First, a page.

The Gamecocks 2016 offense is a mystery. This is so because the Co-Offensive coordinators @CoachBmac_ and @CoachKurtRoper bring a blend of contrasting styles.
McClendon coached on Mark Richt’s staff at Georgia. Georgia ran a pro-style, balanced offense. Roper and Pat Washington (tight ends coach) came from spread offenses. Shawn Elliott (offensive line) loves the read option and coached years under Spurrier. Head Coach @CoachWMuschamp coached the 2015 season under Gus Malzahn, self-proclaimed creator of the “Hurry up, no huddle.” This mix of coaches brings a lot of experience with diverse offensive styles. It begs the question. In which direction will the Gamecock offense go?
I’m just guessing here, but I think the Gamecocks will try to run a smash mouth spread attack such as is used by Urban Myer, Dan Mullen, or Malzahn. I’m betting the 2016 Gamecocks offense will want to establish ball control. I think Muschamp wants his offense to be a physical and use clock. The longer the Gamecocks control the ball on offense, the less time the defense is on the field getting tired and worn down. I think the offense will throw passes. But my guess most of the passing will be short and quick, basically an extension of the running game.
Gamecock tight-end Hayden Hurst provided insight into how the tight ends fit into the Gamecocks 2016 offensive system during the spring practices.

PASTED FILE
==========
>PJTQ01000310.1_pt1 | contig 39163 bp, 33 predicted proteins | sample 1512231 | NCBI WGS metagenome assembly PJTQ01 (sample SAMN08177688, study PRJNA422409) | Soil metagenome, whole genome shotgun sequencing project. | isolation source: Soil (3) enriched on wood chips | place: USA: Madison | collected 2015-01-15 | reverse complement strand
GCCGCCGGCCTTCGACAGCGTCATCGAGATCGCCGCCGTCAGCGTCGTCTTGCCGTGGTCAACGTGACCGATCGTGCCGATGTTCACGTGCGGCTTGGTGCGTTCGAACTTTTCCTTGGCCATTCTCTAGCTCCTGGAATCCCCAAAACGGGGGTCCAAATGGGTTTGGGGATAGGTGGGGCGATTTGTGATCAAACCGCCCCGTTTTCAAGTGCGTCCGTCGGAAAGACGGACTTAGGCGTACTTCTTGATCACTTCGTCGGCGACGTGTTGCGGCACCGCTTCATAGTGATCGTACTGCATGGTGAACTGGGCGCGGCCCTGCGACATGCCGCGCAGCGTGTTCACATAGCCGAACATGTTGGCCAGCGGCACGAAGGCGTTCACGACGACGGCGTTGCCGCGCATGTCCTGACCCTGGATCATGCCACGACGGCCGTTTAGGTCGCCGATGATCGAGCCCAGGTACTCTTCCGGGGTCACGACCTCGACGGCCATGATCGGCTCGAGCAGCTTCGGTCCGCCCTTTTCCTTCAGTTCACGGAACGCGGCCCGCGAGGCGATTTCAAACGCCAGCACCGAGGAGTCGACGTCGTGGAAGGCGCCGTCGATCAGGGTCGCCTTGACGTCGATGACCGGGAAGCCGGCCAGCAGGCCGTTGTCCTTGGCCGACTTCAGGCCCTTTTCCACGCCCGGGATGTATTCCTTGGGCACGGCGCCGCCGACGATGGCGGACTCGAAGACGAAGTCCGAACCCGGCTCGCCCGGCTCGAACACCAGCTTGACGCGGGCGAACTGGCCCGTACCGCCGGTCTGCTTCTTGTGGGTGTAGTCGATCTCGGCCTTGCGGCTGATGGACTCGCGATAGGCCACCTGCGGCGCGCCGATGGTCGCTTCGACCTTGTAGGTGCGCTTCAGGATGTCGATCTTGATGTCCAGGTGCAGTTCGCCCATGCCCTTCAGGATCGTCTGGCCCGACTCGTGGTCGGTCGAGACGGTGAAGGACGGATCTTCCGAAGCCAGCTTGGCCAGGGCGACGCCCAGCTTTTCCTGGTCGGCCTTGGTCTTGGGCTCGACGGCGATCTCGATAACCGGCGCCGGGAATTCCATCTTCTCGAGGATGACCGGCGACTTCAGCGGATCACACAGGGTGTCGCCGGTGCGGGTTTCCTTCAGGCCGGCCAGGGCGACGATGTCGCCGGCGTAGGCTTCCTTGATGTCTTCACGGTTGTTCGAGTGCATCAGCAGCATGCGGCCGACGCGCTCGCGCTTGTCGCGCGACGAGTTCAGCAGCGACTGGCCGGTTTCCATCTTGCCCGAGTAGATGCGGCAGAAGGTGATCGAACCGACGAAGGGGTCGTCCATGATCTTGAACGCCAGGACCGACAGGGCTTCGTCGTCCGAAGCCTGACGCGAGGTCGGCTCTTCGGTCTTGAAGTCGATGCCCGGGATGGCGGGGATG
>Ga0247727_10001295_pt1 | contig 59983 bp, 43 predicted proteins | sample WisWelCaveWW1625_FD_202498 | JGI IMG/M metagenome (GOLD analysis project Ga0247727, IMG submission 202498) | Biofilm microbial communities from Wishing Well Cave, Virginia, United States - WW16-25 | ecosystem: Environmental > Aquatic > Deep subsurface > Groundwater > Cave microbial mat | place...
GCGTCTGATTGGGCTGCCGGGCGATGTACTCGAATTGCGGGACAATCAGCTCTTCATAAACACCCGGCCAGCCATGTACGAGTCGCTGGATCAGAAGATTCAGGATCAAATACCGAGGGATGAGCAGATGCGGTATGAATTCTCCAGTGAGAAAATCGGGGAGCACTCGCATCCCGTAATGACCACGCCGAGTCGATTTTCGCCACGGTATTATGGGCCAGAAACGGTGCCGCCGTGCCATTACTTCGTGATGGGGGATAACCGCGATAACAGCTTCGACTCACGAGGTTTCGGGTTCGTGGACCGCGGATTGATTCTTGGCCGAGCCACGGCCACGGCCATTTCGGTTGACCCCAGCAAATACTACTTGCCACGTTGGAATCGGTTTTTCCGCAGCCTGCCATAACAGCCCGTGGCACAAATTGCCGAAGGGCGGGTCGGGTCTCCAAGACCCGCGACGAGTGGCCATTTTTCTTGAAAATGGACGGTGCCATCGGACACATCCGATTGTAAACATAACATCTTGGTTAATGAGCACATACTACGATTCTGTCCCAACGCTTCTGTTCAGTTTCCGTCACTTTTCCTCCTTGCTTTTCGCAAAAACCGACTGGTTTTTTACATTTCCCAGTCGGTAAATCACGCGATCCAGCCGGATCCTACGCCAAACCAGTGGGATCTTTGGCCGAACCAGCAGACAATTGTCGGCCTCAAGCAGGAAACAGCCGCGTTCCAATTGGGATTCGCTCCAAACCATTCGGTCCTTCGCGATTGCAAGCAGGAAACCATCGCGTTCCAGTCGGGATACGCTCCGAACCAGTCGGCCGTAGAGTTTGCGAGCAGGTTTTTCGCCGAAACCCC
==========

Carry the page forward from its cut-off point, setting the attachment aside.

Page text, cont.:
We’re all over the formation. Sometimes we’re in the wing. Sometimes we’re split out wide. Sometimes we’re at fullback. It’s a lot different than last year but I’m excited about it. I love it. I absolutely love it. It’s a vital role [in the offensive scheme]. In practice I would say we’re getting the ball four times per drive. It’s a crucial role.
The comments by Hurst suggested to me that we may see the Gamecocks use the popular inverted veer running play (diagrammed above). The diagram came from an Urban Myer Ohio State playbook. Nunez or McIlwain would be particularly dangerous running the OSU power read play. But I digress . . . .
At #SECMD16, @CoachWMuschamp was asked about Hurst and took the opportunity to discuss why he likes athletic tight ends in his offense:
But a guy that’s got really good ball skills, very mature, obviously, an older player and is a really, really good athlete. He’s going to be a very difficult match-up for people as far as how they want to count him. He’s a guy that can split out and match up on a safety or a linebacker, but can play at the box and block at the point of attack and do some things. He’s a guy that’s very — a wide skill set and he, and K.C. Crosby are both guys I’m excited about at that position.
Not surprisingly, Muschamp is thinking defensively–thinking about the match-up problem players like Hurst and Crosby create for opposing defensive coordinators. If an opposing defensive coordinator puts in an extra linebackers to stop the power running game, Hurst or Crosby might split to the wing or drop into the backfield and threaten to make plays in the quick passing game. If either draws a mismatch against a linebacker in coverage, the odds of completing a deep pass to a tight end improve. At the same time, if the opposing coordinator uses an extra defensive back, the relatively bigger tight ends may shift inside next to the tackle and run-block, helping to open holes for the backs smashing out rushing yardage. Once you have a personnel advantage against the defense, it makes sense for the offense to use the hurry up no huddle attack so it can prevent a defense from substituting.
Hurst and Crosby are potentially good players with exciting upsides for the Gamecocks. Hurst and Crosby are excited because they think athletic and fast tight ends will have a big role in the Gamecocks 2016 offense. It will be interesting to watch them work against Vanderbilt and other SEC opponents in whatever scheme the Gamecocks use in 2016.
Here is a chart of the Gamecocks tight ends: